Include all types of funding and financial assistance provided by Commonwealth, state, territory or local governments in the 2020 reporting period, even where there was no condition attached to the grant.

Do not include grants from non-government organisations or companies (these should be included in ‘revenue from providing goods or services’ or ‘donations and bequests’, depending on the type of grant).

b. Donations and bequests

A donation is when a charity receives voluntary support (in cash or gifts in kind) and there is no material benefit to the donor. Donations and bequests include donations from:

  • public collections
  • fundraising
  • philanthropic trusts and corporations
  • non-government grants that do not include the provision of goods or services
  • members (but not membership fees)
  • supporters
  • employees

As well as:

  • bequests and memorials
  • tax deductible donations and gifts from the public
  • tax deductible donations from members, supporters and employees
  • non-tax deductible gifts and bequests.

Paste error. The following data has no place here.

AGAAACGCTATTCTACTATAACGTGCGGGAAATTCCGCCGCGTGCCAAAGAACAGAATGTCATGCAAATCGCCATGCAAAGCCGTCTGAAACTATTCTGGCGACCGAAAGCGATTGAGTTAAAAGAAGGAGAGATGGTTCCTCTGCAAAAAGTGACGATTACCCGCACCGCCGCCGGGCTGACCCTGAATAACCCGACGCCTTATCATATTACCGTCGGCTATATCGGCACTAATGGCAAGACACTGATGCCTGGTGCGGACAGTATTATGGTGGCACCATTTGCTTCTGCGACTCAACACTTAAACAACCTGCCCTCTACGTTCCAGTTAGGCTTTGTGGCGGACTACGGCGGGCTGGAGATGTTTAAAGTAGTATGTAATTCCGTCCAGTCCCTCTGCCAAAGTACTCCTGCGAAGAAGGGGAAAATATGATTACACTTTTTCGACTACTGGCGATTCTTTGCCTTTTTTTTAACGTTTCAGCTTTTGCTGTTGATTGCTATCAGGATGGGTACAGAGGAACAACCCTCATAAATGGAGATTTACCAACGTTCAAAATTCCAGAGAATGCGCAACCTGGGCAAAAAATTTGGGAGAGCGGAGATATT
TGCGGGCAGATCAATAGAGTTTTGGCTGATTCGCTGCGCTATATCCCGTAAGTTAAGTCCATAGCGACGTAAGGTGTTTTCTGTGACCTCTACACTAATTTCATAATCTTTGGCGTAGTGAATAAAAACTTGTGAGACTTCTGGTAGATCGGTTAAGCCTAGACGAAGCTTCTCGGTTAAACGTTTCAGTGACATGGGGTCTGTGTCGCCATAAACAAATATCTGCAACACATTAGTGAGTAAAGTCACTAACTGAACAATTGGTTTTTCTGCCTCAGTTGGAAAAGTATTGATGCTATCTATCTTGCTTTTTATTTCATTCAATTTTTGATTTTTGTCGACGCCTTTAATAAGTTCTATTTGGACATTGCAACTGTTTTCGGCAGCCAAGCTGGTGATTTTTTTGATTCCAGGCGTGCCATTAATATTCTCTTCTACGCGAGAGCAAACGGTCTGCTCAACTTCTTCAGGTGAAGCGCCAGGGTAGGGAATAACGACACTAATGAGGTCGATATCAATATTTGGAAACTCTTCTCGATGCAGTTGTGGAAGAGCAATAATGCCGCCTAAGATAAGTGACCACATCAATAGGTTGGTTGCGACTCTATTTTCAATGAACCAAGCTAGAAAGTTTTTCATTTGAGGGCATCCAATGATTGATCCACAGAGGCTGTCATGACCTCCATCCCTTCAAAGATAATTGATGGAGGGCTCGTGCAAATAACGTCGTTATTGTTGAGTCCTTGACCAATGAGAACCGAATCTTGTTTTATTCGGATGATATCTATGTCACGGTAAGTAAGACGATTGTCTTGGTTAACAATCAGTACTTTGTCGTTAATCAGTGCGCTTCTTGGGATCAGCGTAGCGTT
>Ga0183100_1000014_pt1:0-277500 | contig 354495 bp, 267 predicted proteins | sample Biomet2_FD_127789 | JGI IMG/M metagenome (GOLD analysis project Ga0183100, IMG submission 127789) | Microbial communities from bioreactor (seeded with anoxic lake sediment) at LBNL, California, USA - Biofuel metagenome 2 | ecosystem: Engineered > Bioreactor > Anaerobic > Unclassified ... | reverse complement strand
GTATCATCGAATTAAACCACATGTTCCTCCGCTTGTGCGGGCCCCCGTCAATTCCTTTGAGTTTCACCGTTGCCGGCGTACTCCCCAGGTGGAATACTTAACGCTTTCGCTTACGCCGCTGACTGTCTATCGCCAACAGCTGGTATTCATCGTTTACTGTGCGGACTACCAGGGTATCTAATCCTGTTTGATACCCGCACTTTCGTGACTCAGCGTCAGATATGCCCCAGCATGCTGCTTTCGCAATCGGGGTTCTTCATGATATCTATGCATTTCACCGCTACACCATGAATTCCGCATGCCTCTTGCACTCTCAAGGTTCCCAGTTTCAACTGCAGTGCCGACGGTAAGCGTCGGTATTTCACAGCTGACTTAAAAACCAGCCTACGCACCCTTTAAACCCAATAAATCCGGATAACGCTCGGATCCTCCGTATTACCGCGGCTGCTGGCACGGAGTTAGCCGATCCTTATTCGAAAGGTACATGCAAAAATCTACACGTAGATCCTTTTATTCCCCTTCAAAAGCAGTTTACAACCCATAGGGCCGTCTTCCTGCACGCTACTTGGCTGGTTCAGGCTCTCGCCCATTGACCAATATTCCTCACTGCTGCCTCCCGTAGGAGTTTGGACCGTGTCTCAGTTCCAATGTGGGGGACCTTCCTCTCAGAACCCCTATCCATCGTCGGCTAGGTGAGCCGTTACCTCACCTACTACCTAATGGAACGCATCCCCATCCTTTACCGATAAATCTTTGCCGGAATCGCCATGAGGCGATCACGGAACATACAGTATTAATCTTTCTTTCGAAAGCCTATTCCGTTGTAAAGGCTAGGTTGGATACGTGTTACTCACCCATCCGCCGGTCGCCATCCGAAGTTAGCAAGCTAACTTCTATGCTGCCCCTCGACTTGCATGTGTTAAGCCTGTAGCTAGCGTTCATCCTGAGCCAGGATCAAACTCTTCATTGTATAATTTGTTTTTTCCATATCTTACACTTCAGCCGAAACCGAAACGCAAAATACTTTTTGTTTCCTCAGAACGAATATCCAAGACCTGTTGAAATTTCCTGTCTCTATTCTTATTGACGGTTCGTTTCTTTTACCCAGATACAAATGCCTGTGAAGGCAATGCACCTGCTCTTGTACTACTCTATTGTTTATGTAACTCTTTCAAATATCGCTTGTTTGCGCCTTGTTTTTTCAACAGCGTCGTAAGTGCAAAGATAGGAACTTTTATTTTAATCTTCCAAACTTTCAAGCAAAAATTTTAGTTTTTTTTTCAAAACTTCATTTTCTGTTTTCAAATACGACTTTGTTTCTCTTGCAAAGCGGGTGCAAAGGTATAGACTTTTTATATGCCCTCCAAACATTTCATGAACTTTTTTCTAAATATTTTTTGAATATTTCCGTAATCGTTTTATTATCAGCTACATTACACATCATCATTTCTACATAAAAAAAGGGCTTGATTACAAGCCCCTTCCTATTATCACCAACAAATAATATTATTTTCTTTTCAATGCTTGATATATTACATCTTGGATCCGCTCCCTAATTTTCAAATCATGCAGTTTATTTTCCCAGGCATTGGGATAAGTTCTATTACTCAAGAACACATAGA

Do not include fundraising income where there is a sale of an item – for example, raffle tickets, tickets to a fundraising event, sale of merchandise.

c. Revenue from providing goods or services

Revenue from providing goods and services includes:

  • sale of items
  • commercial activities
  • fees and charges for services provided
  • certain types of grants from non-government bodies like philanthropic trusts and corporations
  • rental income (if earned as part of your charity’s ordinary activities)
  • running lotteries and gaming machines
  • receiving royalties
  • membership fees
  • corporate sponsorship or partnership revenue
  • subscription fees.

Do not include any revenue from government – this should be included under ‘revenue from government’. Include revenue from providing goods or services as part of your charity’s ordinary activities.

d. Revenue from investments

Include interest, dividends, and distributions from investments such as shares and units in managed funds. Do not include rental income or the increase in fair value of investments.

e. Other revenue/receipts

Examples of other revenue/receipts may include:

  • non-government grants that do not include the provision of goods and services
  • recoupments
  • other revenue not already captured in the above categories.

f. Total revenue/receipts (a+b+c+d+e)

This total is calculated automatically from your charity’s revenue from government, donations and bequests, revenue from providing goods or services, revenue from investment, and other revenue or receipts.